Updated: Feb 29
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I wrote this ode to poop inadvertently when writing a quick note about dog food digestibility. So let’s start there. This is a longer post, and I thought about breaking it up, but it provides a much more cohesive picture when kept as one piece.
NOTE: There are some photos of poop in this post and some graphic descriptions, so if you don't like those, you may not want to read this.
Digestibility is how much of a food or nutrient is retained, and how much is expelled (basically, how much is crapped out).
Digestibility is a complex issue, and there are 2 problems when evaluating dog food digestibility:
AAFCO (the organization that sets dog food standards and requirements) does not require digestibility studies
Companies that perform digestibility studies all do it differently and also evaluate different digestibility parameters.
So that means that even when companies evaluate digestibility, it's often like comparing apples to oranges since there's no standard or definition for doing so.
So what do we do? Well, here's what I do.
I look for a company that I consider reliable, ethical, honest, and responsible.
I look for transparency. Avoidance of a question is a red flag for me.
I look for a company that goes ABOVE AND BEYOND what is required to ensure the best possible and safest product.
I look at results in my dogs and puppies
I look at poop!! Poop is often the proof of digestibility!
Since digestibility studies are not required by AAFCO, dog food companies don't have to perform them, and, if they do perform them, they don't have to tell us. So I got a wild hair one day and decided to contact a number of companies to find out 1. do they perform digestibility studies 2. will they tell me, and 3. what those studies show. Please note, this is a completely unscientific survey, I didn't contact every company out there, and some of the editorial comments are my personal opinion only and not necessarily based in any fact. These contacts were made in early July 2019. I would welcome any additional information if anyone has any.
Here's a summary of information I received, some through email and some via web pages:
Acana Heritage and Singles—"over 80%"
Acana Regionals—"high 80s"
Annamaet—"mid to upper 80s"
Earthborn Holistic—Information not given when requested
Eukanuba—Information not given when requested
First Mate Whole Feed Combined—75%
Fromm—"at least 85%"
Hills—Information not given when requested
Life's Abundance—Do not test for digestibility
Nature's Variety—"low to mid 80s"
Nutrish—Information not given when requested
pawTree—Minimum 83%. On average digestibility of protein is 87% and digestibility of fat is 94%. Average calories digested 89%
Purina—Information not given when requested
Royal Canin—Information not given when requested
Solid Gold—"high 80%"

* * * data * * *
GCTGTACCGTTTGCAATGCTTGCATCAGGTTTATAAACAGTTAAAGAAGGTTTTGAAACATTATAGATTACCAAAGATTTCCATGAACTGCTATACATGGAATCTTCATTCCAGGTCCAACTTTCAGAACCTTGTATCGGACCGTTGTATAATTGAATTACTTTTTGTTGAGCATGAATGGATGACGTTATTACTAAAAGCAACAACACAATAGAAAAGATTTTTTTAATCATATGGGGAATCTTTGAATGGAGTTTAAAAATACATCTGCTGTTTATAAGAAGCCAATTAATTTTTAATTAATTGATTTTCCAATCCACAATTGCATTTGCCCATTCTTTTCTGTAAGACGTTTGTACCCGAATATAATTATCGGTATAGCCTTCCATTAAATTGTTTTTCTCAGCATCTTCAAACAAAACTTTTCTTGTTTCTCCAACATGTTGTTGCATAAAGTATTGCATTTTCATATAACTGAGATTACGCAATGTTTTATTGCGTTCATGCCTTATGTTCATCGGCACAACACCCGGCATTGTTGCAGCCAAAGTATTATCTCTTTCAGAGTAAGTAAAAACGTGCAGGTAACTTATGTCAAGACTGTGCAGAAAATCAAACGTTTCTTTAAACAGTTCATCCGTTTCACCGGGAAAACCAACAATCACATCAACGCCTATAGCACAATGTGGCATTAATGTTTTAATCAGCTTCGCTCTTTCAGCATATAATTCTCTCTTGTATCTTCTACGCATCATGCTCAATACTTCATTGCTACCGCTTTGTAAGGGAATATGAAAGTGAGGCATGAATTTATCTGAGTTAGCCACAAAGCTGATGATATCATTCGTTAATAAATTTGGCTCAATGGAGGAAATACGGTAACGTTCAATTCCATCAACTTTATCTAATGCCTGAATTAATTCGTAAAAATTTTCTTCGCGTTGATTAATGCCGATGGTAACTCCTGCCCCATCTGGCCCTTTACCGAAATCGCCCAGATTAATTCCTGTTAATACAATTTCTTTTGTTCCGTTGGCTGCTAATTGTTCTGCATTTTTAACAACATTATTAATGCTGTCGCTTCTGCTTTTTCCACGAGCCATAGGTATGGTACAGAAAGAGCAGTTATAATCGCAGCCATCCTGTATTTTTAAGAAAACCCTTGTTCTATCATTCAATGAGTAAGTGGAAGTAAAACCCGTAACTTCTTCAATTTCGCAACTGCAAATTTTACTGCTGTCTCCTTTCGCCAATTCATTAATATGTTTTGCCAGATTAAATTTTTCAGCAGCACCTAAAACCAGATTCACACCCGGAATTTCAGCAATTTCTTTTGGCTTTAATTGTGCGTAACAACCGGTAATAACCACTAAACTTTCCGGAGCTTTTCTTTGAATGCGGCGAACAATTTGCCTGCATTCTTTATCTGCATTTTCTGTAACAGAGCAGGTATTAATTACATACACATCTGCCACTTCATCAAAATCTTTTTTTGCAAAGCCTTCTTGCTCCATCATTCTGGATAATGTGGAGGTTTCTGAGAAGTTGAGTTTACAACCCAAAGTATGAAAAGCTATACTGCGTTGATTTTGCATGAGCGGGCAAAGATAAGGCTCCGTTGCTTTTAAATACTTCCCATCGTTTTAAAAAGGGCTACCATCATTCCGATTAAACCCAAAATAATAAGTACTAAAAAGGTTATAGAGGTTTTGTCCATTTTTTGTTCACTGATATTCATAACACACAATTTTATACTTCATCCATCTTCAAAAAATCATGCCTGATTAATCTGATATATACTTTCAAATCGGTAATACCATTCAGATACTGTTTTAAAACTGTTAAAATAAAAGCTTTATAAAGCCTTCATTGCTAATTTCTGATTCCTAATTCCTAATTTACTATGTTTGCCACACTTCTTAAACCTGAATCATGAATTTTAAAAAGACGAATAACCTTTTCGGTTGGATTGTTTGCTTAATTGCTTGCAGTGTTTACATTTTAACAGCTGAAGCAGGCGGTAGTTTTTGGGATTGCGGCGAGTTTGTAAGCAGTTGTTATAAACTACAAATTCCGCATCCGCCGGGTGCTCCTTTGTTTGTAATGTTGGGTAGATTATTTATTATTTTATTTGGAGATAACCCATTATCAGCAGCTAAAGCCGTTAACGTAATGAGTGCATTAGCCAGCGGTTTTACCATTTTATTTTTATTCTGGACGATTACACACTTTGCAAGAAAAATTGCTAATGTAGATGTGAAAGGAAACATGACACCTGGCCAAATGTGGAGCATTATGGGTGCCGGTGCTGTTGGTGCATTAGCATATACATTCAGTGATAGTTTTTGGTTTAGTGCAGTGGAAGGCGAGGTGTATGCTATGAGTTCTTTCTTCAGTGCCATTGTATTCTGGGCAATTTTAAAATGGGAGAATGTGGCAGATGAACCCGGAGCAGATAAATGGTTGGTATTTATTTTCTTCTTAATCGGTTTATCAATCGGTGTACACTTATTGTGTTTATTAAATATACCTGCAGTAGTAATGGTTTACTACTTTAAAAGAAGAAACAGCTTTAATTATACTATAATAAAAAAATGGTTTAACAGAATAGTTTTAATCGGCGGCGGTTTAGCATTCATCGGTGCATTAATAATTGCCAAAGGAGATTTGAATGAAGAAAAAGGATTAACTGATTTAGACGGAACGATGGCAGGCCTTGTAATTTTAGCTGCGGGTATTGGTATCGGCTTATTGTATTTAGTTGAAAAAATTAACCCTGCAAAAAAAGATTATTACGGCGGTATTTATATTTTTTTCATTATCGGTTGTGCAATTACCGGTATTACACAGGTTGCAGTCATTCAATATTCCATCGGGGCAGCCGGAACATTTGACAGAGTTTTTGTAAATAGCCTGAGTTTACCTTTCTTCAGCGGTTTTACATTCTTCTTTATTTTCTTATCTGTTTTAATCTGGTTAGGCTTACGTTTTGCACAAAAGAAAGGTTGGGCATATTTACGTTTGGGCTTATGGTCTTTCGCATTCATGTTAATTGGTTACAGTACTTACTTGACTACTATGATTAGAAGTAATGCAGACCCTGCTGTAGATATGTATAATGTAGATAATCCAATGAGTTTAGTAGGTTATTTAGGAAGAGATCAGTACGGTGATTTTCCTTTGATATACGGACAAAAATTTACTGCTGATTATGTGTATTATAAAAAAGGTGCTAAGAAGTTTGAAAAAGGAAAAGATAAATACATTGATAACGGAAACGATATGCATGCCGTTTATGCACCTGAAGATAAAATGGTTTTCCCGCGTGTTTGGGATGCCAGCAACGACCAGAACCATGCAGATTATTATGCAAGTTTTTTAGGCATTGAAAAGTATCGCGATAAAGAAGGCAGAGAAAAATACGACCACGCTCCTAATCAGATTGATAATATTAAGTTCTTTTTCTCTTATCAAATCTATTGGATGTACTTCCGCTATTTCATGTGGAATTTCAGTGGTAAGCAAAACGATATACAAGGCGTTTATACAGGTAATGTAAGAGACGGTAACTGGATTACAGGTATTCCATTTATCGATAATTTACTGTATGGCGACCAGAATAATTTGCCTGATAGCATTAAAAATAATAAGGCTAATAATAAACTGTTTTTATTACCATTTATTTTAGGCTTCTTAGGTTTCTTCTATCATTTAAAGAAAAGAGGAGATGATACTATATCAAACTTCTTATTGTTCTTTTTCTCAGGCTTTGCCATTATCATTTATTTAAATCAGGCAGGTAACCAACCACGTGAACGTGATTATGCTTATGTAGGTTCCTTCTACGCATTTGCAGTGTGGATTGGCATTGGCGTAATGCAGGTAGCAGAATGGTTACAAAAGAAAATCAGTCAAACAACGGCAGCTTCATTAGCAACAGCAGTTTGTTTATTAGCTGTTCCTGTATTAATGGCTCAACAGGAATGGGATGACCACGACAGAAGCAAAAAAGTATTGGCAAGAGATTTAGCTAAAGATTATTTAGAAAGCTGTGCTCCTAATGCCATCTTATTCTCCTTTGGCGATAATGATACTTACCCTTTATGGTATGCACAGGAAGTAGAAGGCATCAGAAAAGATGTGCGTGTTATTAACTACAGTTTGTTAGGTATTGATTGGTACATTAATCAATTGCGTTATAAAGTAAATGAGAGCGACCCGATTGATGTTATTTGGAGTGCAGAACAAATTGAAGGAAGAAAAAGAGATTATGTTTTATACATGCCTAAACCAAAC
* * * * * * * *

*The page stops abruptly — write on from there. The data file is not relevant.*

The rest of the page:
Taste of the Wild—86-88%
Wellness Complete Health Dry Dog—82-87%
Wellness Core Dry Dog—84-87%
Wellness Simple Dry Dog—82-84%
Zignature—Information not given when requested
Here are screen captures of my sources. Some, but not all, contain additional information.
So Let's Talk Poop
What is poop?
In a nutshell: Poop is what's left of food after nutrients have been absorbed by the digestive tract.
Understanding how food is digested helps us to understand the nature of poop and what factors may be causing undesirable changes in poop.
Chewing. Food enters the mouth and is chewed. Human digestion starts in the mouth, but canine digestion does not.
Swallowing. Esophagus. Food is swallowed and moved from the mouth to the stomach. No digestion occurs at this point either.
Digestion. Canine digestion starts in the stomach. Food is mixed with stomach acid and proteins begin to break down. Canine stomach acid is even more concentrated than in humans, which is one reason that dogs have less susceptibility to pathogens than we do. (Think about it, we would get horribly sick if we ate some of the things dogs eat, including raw meat, rotting food, or feces, and regularly licked butts as a greeting.) Food spends more time in the stomach of dogs than in humans, as much as 10+ times longer. Food, now called “chyme,” moves from the stomach to the small intestines through a process called “peristalsis,” which are kind of little waves in the intestinal wall that moves food along. Digestive juices, including enzymes produced in the pancreas and liver, continue breaking down food, and this is where starches and other carbohydrates begin to be digested, in addition to proteins. As food breaks down, nutrients are delivered into the blood stream through the gut wall. Contrary to the opinion of some, dogs produce the enzyme amylase, which is the enzyme that digests starches. Also contrary to the opinion of some, wolves produce amylase and can digest starches. However, wolves produce much less amylase and studies have shown that since dogs co-evolved with humans, including eating our food, that is reflected in the increase in amylase in dogs (versus wolves). [1, 3-5]
Stool production. Waste products—substances that can’t be “harvested” by the gut for energy or nutrition—accumulate as food passes into the large intestine, forming stool, which is then excreted (pooped out), hopefully in solid form. Bacteria in the large intestine perform a last digestive step, harvesting the last bits of nutrition and energy from the food.
Looking at this process, you can get a better idea of what digestibility is and why stool is a good indicator of digestion or digestive problems.
Some poop facts:
Dog poop is usually about 65-75% water.